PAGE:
Pope Francis in the first months of his papacy came to Lampedusa, a provincial island of Sicily not far from the Republic of Malta, to address the needs of thousands of African and increasingly middle eastern migrants who lose their lives in the Mediterranean sea pursuing freedom from starvation and violence. Before the Holy Father intervened, there was very little global notice given to the large number of migratory deaths in the Mediterranean region. One attempt to supply context can be found in a chapter of my semi-autobiographical work, Lift up Your Hearts (Amazon; Kindle world wide).
Now there is another powerful source of information on the problem of irregular migration. The movie Simshar -- made during 2009-2011 depicts one of the thousands of real life tragedies that occur in the choppy winter Mediterranean Sea.
Few people and institutions had been reaching out to these impoverished, neglected souls. My diplomatic predecessor, Molly Bordonaro, opened the US humanitarian door and six months later, the empathy of Hillary Clinton authorized me to push that door open further working with the UN and the Jesuits to resettle hundreds of migrants in the US. Not surprisingly, Malta's faith practice and reputation of uncommon kindness reached out to these people in the shadows too, though like all nations with an obligation to see to their own well-being, the underlying politics remains complex.
A political profile in courage was President George Abela who joined me in co-authoring an essay for the Sunday Times that spoke out unequivocally against race and cultural discrimination. Those were bold words; indeed, I never told President Abela that when I sent our jointly authored essay to our State Department for clearance, officials there took out a goodly portion of the President's powerful statement against discrimination. When I told my Washington censors that they were deleting the prose of a head of State, they reconsidered, but the red-penciling revealed the principled nature of President Abela's words, but also how unusual it was for such a high profile public figure to make a heroic effort to deal fairly and humanely with these pioneers for freedom.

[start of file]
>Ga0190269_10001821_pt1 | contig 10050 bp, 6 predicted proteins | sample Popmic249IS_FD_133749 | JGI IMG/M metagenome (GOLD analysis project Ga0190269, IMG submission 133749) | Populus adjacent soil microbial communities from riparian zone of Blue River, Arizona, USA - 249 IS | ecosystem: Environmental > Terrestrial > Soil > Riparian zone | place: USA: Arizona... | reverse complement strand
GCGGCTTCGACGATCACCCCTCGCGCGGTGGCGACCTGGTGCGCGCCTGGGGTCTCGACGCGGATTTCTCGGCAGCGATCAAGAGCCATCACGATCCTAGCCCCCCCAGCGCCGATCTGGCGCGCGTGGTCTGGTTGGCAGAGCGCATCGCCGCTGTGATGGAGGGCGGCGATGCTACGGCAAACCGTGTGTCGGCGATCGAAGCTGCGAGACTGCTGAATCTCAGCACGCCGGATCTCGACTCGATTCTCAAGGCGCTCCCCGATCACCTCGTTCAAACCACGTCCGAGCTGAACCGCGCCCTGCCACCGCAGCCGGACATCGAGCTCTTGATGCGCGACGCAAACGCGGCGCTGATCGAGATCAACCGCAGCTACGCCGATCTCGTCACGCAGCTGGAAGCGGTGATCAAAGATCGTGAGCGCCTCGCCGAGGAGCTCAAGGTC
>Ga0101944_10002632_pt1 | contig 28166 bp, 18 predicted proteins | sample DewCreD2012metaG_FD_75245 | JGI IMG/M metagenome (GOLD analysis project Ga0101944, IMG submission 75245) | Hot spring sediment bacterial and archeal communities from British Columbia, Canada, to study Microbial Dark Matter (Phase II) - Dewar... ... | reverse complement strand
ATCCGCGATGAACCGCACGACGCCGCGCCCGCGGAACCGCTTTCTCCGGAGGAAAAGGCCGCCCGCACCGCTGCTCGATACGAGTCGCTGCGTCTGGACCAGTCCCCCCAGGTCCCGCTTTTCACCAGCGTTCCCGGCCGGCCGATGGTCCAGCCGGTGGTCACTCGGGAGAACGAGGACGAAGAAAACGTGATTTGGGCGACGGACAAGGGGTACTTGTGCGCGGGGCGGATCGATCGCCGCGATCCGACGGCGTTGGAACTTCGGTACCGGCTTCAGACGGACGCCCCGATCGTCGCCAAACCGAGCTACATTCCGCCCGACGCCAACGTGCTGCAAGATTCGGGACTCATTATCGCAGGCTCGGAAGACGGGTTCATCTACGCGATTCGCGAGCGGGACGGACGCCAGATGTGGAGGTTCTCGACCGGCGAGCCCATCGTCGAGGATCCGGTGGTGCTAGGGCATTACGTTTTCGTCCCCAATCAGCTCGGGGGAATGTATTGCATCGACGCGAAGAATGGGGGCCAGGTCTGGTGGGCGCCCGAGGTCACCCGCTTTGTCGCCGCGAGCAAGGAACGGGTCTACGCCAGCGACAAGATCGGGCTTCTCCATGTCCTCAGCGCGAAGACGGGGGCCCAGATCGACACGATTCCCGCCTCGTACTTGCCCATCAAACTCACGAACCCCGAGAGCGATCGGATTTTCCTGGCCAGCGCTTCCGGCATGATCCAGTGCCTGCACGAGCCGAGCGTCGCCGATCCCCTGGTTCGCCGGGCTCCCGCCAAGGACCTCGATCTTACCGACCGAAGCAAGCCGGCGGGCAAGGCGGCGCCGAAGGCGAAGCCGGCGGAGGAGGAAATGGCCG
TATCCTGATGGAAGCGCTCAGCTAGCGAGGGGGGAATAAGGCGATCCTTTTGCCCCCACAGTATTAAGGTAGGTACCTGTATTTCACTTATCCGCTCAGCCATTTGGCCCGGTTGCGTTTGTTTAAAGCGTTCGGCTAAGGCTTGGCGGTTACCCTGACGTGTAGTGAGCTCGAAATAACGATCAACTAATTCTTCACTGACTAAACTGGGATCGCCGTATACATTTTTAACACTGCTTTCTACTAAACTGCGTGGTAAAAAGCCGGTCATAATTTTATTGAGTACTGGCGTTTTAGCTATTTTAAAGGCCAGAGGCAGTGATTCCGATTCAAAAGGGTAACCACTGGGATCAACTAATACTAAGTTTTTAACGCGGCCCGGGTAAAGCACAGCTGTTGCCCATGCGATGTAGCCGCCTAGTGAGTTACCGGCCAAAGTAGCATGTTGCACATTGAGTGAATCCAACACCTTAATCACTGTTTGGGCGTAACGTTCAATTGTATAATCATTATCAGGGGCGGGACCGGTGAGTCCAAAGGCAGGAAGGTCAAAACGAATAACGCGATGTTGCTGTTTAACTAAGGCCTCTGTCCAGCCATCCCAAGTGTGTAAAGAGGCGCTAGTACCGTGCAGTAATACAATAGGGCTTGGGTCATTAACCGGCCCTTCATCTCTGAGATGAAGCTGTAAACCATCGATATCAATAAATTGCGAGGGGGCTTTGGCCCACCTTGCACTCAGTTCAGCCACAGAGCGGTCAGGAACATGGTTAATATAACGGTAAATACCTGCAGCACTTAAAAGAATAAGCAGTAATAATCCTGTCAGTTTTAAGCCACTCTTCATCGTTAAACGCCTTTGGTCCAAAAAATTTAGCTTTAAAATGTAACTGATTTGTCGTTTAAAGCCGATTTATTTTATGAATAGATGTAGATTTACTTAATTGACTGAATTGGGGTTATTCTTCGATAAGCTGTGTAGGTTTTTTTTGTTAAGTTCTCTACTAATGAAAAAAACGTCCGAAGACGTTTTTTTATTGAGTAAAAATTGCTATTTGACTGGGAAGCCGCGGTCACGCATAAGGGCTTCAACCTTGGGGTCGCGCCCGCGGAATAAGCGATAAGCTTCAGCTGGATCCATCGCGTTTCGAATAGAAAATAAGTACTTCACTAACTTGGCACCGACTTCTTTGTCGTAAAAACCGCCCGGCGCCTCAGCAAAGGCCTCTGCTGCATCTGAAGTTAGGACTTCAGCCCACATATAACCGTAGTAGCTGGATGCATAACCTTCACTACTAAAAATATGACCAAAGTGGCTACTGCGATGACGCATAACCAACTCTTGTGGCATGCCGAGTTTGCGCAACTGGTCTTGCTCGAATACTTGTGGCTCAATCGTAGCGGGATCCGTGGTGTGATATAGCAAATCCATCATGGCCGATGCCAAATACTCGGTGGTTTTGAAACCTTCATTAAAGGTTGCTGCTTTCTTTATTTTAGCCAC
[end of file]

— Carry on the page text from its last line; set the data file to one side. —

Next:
The State Department questioned whether I should help Rebecca Cremona
find investors for the movie, Simshar, as the incident of the same name raised allegation and cross-allegation over the obligations of rescue on the high sea and territorial waters. Embassies regularly help their citizens invest in countries where we have embassies -- indeed, that is a significant part of a diplomatic mission -- at least if you were talking about politically neutral gizmos or joint educational curricula, but a hard-hitting movie on a controversial topic written and directed by an articulate and intelligent young woman like Rebecca Cremona that was perceived by my highly cautious diplomatic brethren as potentially undiplomatic. That was a point well taken, and while the end result is a film of integrity, there are scenes that to me seem unduly harsh on parish priests and a bit over the top in the depiction of general animus toward migrants. Overall, the film treats a complex subject by respecting that complexity for there are no easy answers or glib solutions to be found. Of course, the chance of ever resolving the cross-cutting allegiances to native labor and human right are greatly improved when a woman of obvious talent devotes part of her life to using modern film to help us clarify the topic.
Rebecca Cremona received a letter of endorsing reference from me, based on her enthusiasm for the study of discrimination as it exists and with my private thought and hope that her enthusiasm was matched by excellence in filmmaking. I was not disappointed.
Nominated for the best foreign language film, the movie has stiff competition to win the Oscar. As a film with a modest budget derived mostly from individuals and a grant from the Malta film fund, the technical or craft qualities of the film are quite high notwithstanding the difficulty of shooting on location in Malta, on the unpredictable Mediterranean Sea, and on a modest fishing vessel.